Fighting for his family: the Billy Miske story
Billy Miske, a middleweight from St. Paul, Minnesota, has come to town. He has issued a challenge to any of the boys his weight. “(Milwaukee Free-Press, September 14, 1913)
One of the biggest and bravest men in history stood only six feet tall and weighed around 160 pounds. Doughy white, knobby knees, and fists that flew faster than its nickname implied: the St. Paul Thunderbolt.
Billy Miske was a boxer, an oiled man with determination and determination. Born in 1894, his glory years were destined to fall into decades plagued by hungry and hungry mouths. He married, had children, and was broke. Broken dead.
But Miske used God-given abilities to make ends meet: He screamed with his fists and hit one opponent after another in the ring. His style was orthodox; not sexy, not flashy, but quick and decisive. Every jab, every hook, every hook was thrown for a purpose, whether they landed or not. In preparation for each fight, Miske literally hit his own jaw 10 times a day.
Miske fought hand-to-hand with some of the best boxers of the time: Jack Dempsey, Harry Greb, and Battling Lavinsky, among others. In his illustrious career, Miske accumulated around 45 victories, 34 of which were by knockout. The early 1900s are known as the “No Decision” era, which means that in some states a bout not decided by knockout was considered no decision and therefore did not fit the overall record of the game. boxer. Miske could easily have close to 100 career victories if it weren’t for the period of time in which he fought.
But the knockouts didn’t matter to Miske. His family did. He would do whatever it took to maintain them, and if enduring 15 rounds of breakneck punches would accomplish that, he agreed. But his time in the ring appeared in 1919.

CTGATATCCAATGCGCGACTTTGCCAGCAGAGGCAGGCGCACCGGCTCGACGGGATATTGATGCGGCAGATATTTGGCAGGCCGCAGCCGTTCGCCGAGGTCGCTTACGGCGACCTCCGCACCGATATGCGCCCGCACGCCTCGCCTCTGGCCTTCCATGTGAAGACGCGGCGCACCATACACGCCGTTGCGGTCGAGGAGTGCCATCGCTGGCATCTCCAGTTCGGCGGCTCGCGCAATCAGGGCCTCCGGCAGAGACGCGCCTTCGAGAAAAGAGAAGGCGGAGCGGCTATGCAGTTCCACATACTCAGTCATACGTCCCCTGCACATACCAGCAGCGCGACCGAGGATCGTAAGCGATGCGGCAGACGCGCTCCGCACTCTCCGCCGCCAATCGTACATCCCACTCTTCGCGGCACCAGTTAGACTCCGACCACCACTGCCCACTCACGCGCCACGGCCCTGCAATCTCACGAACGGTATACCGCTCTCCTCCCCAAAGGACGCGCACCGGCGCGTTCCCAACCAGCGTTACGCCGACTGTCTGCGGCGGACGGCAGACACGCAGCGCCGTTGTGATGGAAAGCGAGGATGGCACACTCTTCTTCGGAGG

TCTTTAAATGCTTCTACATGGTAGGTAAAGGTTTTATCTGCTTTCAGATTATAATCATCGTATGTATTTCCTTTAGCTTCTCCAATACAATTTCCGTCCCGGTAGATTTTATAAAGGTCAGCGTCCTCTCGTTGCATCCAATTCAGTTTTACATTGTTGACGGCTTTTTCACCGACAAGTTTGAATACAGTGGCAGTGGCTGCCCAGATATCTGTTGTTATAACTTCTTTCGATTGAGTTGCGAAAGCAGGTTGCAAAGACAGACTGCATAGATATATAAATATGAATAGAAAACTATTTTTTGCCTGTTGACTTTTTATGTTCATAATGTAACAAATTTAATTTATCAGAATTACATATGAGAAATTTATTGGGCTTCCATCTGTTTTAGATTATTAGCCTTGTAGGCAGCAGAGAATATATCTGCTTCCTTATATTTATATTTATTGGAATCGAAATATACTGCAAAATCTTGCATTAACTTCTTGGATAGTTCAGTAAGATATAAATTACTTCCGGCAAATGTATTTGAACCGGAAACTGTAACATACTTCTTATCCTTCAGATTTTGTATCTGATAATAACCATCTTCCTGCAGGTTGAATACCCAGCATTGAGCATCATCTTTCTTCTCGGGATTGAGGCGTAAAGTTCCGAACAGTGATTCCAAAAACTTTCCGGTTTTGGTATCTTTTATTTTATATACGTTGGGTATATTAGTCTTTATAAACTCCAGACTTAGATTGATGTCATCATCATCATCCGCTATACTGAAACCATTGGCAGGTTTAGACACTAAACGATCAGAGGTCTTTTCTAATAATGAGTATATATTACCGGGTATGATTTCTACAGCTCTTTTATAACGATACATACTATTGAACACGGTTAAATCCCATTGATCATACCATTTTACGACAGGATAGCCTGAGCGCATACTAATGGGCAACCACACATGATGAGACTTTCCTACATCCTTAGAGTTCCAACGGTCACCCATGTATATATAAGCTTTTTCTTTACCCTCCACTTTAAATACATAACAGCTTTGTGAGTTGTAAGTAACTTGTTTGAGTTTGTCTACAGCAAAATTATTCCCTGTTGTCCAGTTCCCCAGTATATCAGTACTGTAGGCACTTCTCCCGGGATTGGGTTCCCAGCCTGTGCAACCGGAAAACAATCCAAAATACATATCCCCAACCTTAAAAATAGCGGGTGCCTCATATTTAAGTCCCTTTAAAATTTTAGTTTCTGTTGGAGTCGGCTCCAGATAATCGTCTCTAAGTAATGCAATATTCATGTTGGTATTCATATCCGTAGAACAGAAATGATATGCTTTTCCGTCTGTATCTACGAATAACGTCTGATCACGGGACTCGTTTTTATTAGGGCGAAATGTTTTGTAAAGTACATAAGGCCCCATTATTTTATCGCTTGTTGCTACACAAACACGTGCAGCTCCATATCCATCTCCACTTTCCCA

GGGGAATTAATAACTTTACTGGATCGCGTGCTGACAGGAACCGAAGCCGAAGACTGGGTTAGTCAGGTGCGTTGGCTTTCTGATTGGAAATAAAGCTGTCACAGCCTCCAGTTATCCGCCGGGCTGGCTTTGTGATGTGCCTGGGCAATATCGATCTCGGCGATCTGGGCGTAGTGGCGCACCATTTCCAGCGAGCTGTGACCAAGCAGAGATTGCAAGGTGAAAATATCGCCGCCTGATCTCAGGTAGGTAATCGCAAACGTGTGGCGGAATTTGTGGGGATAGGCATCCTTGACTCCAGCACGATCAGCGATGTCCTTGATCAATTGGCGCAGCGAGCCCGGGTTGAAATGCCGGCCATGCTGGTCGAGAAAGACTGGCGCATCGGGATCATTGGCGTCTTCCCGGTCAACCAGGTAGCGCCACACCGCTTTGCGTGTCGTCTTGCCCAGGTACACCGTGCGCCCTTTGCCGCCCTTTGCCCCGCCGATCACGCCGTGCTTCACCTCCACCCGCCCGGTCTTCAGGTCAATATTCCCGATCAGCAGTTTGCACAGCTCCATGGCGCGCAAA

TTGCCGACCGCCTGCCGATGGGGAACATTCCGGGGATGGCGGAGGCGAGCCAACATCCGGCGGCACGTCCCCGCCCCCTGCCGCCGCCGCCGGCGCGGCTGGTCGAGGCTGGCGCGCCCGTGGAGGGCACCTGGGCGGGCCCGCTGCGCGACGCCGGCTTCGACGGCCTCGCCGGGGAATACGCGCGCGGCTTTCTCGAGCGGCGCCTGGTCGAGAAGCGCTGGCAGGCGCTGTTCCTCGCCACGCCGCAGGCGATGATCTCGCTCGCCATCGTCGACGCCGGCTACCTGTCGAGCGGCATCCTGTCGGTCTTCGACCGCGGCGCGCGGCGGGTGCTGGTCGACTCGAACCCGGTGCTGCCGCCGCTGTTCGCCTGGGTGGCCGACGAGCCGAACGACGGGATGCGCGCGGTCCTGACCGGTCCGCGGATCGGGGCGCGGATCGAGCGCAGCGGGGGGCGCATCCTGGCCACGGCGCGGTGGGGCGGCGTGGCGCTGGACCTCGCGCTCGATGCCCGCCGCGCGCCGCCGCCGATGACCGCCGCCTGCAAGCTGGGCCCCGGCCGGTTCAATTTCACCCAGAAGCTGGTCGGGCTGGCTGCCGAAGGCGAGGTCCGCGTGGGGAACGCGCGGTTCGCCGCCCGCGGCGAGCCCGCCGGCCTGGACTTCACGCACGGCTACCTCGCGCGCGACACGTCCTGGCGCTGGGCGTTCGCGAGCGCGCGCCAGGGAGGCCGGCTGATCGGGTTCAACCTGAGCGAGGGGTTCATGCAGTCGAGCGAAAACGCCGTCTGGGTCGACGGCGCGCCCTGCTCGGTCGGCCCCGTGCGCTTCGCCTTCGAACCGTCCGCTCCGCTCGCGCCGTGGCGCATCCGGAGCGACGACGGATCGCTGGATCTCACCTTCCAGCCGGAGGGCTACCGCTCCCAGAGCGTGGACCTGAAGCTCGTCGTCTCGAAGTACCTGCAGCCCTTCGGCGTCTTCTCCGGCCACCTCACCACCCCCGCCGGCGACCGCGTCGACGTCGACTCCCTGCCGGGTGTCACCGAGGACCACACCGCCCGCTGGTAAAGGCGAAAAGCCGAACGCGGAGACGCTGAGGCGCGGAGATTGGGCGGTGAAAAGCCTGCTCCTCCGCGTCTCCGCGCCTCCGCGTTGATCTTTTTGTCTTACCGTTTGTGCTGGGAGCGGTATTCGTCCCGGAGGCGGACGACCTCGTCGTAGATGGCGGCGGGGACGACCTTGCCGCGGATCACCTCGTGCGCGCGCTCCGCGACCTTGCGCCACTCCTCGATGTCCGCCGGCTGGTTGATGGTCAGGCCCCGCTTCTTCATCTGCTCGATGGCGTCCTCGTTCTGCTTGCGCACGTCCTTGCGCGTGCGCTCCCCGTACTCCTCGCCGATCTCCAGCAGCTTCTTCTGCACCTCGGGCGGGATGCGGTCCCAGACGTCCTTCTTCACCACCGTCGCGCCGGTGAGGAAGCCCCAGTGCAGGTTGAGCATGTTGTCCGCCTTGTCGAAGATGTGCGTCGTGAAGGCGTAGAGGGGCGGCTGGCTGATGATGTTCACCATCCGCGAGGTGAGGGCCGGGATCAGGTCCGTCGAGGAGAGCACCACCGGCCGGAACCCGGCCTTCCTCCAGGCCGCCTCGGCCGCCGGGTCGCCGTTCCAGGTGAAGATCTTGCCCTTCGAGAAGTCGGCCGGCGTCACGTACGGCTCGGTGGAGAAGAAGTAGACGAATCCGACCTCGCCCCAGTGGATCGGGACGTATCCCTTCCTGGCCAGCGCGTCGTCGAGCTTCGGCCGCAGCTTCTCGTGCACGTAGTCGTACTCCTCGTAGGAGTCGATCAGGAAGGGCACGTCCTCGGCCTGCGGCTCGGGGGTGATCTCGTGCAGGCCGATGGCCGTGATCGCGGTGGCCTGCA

At the age of 24, Miske told his coach Jack Reddy that he was feeling more tired than usual. Naturally he attributed it to boxing. However, after a few visits to the doctor, Miske learned the dire news: He was battling Bright’s disease, a serious kidney disease for which there was no cure. Doctors gave Miske about 5 years before he died. But even worse than that, Miske was told he couldn’t fight anymore.
Telling a man like Miske that he can no longer fight is like telling a tiger to let the antelope herd pass without pouncing on one. Miske enraged his mission in his later years to do one thing: provide financial stability for his family. If that meant boxing through tremendous pain and fatigue? So be it.
Miske chose not to tell any family member about her condition. There was no need for Marie and her children to worry, and the last thing she wanted was for someone to tell her she shouldn’t fight. Miske tried other ways to earn money. He used his life savings to open a car dealership. Unfortunately for Billy, as good as he was at boxing, he was just as bad at running a business. He had to fight just to cover the dealership’s losses.
Miske’s options were limited. The thing that made him money, the only thing in this world that he was really good at, the doctors told him would be detrimental to his health and shorten his life, even limited. But Miske believed that if he could fight enough matches, even if he didn’t win, he could get money to keep putting food on the table. Billy Miske kept fighting as if nothing had happened. He continued with regular training routines with Coach Jack Reddy. He fought (and won) numerous matches in the years after his fatal diagnosis.